Overall satisfaction: 4/4.
(Source: pedagogical assessments done by 10 French professional authors who participated in one of the immersion workshops, data collected by AFDAS).
Three spots left.
* Learn how to create a new series;
* Learn and improve how to build a photographic series be it linked to fiction, reality or both.
* Build a plastic approach and an artistic coherence in the approach of a subject.
* Develop your own visual language and photographic identity.
This workshop in full immersion with Richard Dumas aims at developing the aptitude of the participant to carry out a photography assignment in an institutional context. This experience will allow the participant to develop his/her capacity to produce a photographic work in a given location and throughout a given limited time period.
“Richard Dumas is not a portraitist, but a photographer. In contrast with another photographer named Richard (Avedon, to be exact), Dumas is not a socialite or a star because he shoots celebrities or fashion photographer. This distinction is not intended to tarnish this celebrated photographer’s essential role but to better understand Dumas’s personal talents.
He is immediately recognizable by his somewhat dandy-like elegance and his intuition for strong and restrained contrasts. His pictures appear to be placed out of time, making them icons through the mystery of his images and their unexpected vibrations of light. This refined photography is nourished by literature, Portuguese cinema, and a rich breath of music ranging from jazz to rock.” Christian Caujolle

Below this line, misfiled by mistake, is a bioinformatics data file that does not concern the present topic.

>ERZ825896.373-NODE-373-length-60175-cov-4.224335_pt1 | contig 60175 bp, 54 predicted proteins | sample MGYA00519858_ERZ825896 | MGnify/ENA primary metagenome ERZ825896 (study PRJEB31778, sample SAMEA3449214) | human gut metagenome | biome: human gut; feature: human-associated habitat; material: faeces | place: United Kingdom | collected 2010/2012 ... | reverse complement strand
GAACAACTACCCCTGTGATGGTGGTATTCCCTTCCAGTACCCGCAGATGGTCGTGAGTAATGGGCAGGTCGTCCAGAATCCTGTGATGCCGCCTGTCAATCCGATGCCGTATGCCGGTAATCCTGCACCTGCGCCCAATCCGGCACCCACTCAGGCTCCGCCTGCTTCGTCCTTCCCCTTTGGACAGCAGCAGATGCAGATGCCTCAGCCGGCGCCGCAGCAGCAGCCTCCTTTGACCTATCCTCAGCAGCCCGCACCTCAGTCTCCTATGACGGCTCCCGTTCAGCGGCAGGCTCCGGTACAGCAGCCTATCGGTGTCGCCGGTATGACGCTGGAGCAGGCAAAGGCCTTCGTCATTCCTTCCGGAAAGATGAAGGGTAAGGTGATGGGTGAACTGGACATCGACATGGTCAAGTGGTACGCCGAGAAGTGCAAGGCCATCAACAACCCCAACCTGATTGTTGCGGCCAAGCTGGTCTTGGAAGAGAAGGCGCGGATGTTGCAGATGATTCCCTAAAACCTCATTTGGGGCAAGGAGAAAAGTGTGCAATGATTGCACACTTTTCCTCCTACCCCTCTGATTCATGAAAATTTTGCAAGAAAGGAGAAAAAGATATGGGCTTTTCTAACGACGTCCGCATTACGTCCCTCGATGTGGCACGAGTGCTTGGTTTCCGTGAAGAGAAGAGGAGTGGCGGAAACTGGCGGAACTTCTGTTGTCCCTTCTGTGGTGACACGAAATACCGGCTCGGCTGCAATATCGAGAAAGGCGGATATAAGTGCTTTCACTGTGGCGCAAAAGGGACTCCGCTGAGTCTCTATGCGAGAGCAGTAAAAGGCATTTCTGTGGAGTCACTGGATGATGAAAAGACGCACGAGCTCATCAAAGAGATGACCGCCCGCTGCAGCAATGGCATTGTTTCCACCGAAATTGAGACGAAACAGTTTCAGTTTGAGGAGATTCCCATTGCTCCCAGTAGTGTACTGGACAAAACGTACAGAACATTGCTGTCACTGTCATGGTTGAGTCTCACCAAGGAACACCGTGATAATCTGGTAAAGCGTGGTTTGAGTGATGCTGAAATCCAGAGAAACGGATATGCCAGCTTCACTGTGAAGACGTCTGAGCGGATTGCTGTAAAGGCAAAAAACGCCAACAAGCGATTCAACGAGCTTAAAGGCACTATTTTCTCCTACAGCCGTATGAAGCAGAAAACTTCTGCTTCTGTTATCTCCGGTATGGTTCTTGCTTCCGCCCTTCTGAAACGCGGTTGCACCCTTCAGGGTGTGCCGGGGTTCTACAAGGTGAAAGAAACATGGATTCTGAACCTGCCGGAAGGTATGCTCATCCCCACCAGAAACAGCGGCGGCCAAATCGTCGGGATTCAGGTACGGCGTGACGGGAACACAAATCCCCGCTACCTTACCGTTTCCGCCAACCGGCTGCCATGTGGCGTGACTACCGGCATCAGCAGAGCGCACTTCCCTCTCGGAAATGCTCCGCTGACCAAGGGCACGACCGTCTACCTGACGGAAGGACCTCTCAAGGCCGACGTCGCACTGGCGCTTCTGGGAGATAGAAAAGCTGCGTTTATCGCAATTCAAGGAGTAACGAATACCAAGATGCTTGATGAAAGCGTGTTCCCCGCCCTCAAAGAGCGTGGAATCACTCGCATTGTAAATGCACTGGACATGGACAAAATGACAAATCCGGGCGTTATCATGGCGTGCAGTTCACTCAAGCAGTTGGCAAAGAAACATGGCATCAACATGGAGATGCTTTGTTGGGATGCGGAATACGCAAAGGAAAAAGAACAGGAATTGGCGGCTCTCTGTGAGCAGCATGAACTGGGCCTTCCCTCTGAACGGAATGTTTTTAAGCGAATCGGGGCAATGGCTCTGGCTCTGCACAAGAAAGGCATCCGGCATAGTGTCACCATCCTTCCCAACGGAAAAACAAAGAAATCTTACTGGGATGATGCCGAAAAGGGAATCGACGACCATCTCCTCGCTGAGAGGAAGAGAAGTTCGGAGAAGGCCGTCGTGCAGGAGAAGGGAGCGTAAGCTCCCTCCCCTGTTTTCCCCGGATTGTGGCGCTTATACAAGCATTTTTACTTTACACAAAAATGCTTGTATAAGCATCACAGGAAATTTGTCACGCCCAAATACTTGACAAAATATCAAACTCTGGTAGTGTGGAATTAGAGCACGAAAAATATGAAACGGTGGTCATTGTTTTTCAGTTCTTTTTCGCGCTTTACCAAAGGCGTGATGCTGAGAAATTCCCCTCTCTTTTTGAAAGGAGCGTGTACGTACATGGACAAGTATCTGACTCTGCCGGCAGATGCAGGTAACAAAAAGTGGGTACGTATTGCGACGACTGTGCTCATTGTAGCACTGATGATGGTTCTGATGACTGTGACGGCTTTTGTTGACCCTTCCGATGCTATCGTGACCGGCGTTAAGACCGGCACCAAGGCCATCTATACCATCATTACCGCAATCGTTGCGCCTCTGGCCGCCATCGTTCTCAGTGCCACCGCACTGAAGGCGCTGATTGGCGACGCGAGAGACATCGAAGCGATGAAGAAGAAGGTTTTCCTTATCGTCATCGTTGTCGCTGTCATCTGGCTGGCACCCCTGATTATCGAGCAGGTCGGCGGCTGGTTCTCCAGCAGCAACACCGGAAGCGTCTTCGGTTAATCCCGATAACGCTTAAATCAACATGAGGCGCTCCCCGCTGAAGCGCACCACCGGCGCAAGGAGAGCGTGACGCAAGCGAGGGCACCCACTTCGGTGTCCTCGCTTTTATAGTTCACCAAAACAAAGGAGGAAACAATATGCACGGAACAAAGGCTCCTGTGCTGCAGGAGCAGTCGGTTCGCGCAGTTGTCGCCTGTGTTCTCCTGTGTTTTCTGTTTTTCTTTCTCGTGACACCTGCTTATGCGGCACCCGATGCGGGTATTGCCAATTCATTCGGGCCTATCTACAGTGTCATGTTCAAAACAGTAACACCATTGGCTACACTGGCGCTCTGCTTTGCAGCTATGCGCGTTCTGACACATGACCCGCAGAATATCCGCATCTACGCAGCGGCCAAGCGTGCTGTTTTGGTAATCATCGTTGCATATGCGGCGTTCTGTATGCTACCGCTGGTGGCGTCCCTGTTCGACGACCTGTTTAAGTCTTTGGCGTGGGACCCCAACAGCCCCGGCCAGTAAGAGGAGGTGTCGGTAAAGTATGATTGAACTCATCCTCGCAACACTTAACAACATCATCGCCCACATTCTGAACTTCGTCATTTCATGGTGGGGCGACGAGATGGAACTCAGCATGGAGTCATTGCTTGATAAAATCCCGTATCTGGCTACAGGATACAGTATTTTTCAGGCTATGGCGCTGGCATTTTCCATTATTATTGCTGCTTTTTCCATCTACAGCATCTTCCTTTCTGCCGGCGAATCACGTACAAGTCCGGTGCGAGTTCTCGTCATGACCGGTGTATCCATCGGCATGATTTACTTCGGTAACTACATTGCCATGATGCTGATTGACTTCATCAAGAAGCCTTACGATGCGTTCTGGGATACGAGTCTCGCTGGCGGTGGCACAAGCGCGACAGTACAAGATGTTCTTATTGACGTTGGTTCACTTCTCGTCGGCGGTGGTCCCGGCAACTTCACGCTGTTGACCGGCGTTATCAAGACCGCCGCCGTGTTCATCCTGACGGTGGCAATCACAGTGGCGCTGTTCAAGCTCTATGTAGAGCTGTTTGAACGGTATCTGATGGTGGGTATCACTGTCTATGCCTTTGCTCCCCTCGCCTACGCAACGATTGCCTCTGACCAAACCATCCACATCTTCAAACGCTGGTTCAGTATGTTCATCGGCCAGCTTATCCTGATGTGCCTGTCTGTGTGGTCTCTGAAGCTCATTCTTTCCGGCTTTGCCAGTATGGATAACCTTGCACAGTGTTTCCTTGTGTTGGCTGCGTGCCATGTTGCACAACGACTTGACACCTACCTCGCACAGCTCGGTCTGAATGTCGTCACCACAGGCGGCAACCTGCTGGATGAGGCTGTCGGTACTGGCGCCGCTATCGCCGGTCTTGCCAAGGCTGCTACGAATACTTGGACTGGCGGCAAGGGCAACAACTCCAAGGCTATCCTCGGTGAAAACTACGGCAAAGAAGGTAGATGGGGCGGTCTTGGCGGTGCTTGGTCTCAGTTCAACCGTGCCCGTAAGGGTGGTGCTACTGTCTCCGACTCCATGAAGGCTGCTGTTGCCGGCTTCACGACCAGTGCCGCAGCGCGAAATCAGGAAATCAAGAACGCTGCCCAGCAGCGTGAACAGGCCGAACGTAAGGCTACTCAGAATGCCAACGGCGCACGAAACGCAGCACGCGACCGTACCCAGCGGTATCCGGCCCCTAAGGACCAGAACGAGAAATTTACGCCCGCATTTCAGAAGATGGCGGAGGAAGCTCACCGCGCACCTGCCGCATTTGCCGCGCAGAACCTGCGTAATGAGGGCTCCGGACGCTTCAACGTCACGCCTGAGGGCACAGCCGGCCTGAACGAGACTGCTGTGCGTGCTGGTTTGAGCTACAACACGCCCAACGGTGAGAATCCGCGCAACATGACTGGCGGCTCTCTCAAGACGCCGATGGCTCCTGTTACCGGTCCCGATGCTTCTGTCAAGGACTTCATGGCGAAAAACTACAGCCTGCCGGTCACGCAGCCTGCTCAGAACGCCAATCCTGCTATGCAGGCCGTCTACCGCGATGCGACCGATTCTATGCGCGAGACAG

Richard Dumas is distributed by Agency VU‘ and represented by POLKA Gallery.
“As Sam Butler said, an art can only be learned in the workshop of those who are earning their bread by it” Richard Dumas.
“Following a workshop with Richard Dumas is a strong experience. For photographers, it is a plunge into the heart of their inspiration, plunge which can sometimes be destabilizing but always beneficial.
Richard Dumas’ approach during the workshop is far from academic, he does not establish any conclusive judgment on the work, he sets preferences. But it is during the creative process that he guides the photographers towards a creation of their own, he leads them, in a subtle way, in the path towards their personal style of portraiture.
It is often a strong moment for the photographers that are thus lead to discover or rediscover their creativity.” Véronique Sutra, CEO Eyes in Progress